Breaking your learning down into small pieces of content (sometimes called “microlearning”) can help make information more digestible. Microlearning is the approach of delivering small bits of information that learners can study at their own speed, and on their own time. Your employees will have a variety of different uses and contexts for training content. Microlearning can empower learners to arrange and tailor standardized content to best meet their individual needs.
5. Provide examples and scenarios, not just information
People learn best when they can relate topics to real-world examples. Providing information without any context can lead to topics going in one ear and out the other. Showing someone how information is actually applied can give them a framework for how they will use it themselves. Practice opportunities can help learners confidently handle the variety of situations they may face on the job.
Make sure that your just-in-time learning focuses on practice opportunities and tangible application. A bulleted list of facts can be useful, but it’s not going to help employees internalize and develop the right behaviors. Excellent just-in-time learning fits within a company’s broader development strategy to help people grow.
6. Figure out where is help needed
Smart organizations focus on their core competencies and leverage outside help for areas that fall outside of it. What are the areas within learning and development your company can handle better than anyone else? What areas would be best served by a 3rd party provider? Where would you be simply “reinventing the wheel” (i.e. – rebuilding something that already exists)?
Understanding where your training gaps exist is a good way to begin assessing what assistance you might need. Does your company have unique processes that are best covered by a fully custom training solution? Are there skills within your company that are not specific to your organization, but are more universally applicable? What topics and skills need to be made more robust and how? Perhaps you need assistance in figuring out the areas of need. This is where finding the right value-add partners can be a huge help.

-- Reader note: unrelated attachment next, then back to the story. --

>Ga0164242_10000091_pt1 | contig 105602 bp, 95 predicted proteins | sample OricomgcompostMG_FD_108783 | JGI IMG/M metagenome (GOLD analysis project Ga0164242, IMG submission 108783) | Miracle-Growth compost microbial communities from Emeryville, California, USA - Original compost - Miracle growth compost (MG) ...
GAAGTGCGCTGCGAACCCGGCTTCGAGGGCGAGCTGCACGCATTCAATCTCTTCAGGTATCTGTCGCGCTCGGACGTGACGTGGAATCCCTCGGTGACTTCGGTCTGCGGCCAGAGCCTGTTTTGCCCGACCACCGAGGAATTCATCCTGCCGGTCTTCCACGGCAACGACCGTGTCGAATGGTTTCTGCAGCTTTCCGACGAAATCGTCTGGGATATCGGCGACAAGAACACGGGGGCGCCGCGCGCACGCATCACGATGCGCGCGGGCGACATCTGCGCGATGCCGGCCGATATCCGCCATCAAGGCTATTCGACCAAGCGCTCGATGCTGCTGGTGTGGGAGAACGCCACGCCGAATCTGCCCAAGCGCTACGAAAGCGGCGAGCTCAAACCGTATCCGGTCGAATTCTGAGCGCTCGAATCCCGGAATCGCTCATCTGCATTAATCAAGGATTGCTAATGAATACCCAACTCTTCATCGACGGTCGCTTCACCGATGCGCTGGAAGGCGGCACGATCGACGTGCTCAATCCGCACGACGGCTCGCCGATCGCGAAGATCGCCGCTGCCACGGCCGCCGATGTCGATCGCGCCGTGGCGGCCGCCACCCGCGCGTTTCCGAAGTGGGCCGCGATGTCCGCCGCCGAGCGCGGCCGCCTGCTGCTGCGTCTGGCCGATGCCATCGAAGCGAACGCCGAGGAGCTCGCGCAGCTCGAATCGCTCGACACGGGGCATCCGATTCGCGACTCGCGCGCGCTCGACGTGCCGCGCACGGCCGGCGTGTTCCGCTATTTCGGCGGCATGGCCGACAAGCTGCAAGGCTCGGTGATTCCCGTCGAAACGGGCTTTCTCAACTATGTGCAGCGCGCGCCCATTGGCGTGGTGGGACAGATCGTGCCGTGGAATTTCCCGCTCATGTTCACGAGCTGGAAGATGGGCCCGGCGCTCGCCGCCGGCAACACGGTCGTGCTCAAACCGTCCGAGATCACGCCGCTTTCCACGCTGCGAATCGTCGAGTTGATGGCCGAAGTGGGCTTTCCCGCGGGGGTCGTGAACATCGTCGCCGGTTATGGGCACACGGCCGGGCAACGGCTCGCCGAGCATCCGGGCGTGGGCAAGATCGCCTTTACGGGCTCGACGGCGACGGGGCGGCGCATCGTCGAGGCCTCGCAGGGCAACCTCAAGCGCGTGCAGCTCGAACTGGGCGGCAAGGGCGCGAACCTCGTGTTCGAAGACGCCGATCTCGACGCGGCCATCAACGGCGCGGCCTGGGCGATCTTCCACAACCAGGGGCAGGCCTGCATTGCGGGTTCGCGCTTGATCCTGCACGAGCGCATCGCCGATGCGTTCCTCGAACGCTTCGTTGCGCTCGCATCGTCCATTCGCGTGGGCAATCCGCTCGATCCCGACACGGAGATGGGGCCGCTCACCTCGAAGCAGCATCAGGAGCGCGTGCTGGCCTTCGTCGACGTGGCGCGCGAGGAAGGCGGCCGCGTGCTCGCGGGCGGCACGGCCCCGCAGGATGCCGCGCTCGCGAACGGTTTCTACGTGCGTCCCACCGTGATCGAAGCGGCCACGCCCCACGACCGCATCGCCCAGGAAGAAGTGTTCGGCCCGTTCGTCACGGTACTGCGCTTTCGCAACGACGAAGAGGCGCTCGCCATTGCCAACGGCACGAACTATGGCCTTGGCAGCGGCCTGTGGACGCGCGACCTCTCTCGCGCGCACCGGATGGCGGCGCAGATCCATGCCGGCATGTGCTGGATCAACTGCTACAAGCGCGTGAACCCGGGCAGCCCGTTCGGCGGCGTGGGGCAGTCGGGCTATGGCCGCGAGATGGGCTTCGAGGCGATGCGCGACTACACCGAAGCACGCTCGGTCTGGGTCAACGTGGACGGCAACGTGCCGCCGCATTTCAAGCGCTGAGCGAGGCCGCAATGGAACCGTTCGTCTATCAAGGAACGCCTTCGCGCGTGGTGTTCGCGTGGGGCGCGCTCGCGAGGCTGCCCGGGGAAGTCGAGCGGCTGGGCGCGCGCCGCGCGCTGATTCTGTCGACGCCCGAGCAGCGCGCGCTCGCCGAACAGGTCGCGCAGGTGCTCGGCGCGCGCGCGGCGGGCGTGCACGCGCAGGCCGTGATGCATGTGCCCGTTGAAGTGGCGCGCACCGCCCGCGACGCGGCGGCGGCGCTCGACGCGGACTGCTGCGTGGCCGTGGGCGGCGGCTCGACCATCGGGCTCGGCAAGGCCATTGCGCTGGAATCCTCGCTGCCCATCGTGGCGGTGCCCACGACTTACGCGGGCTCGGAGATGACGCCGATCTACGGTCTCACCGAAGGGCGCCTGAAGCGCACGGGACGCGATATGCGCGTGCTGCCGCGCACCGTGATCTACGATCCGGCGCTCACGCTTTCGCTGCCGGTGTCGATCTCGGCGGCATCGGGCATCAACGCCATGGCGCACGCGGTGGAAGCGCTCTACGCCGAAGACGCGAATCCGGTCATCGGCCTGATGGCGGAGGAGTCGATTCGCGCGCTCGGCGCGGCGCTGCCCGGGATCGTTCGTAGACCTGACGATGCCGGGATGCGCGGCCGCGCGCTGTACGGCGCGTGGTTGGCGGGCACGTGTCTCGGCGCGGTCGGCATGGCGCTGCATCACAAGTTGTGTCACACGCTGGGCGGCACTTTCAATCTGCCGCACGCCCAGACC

7. Find partners who can add value
No one has all the pieces to the puzzle when it comes to organizational health. Finding a partner with complimentary characteristics is a good way to make sure you’re covering all the bases, and that your approach will have the impact you’re expecting. Selecting the right partners is an important decision and selecting partners that will add value is critical.
Advantage Performance Group has been a value-add partner for hundreds of companies since 1990 and leverages a rich portfolio of impactful training, which includes Vital Learning’s just-in-time solutions. Vital Learning specializes in developing practical management skills, with bite-sized and scenario-focused online and blended learning.
Just-in-time learning is still in its infancy, meaning that we’ve only just begun to realize its full potential. But one thing we do know is that just-in-time learning is moving from a “nice to have” to a necessity. With these best practices and with the help of excellent partners, you can begin to align your organization’s learning strategy with the needs and expectations of today’s learner.
Vital Learning is an Advantage Performance Group thought leader partner. For more than 25 years, their management and leadership training programs have been used to develop leaders and achieve results at organizations worldwide. Thousands of companies have leveraged their proven process to develop millions of employees. Teamed with world-class affiliate partners, Vital Learning delivers award-winning development solutions that help companies accelerate and grow.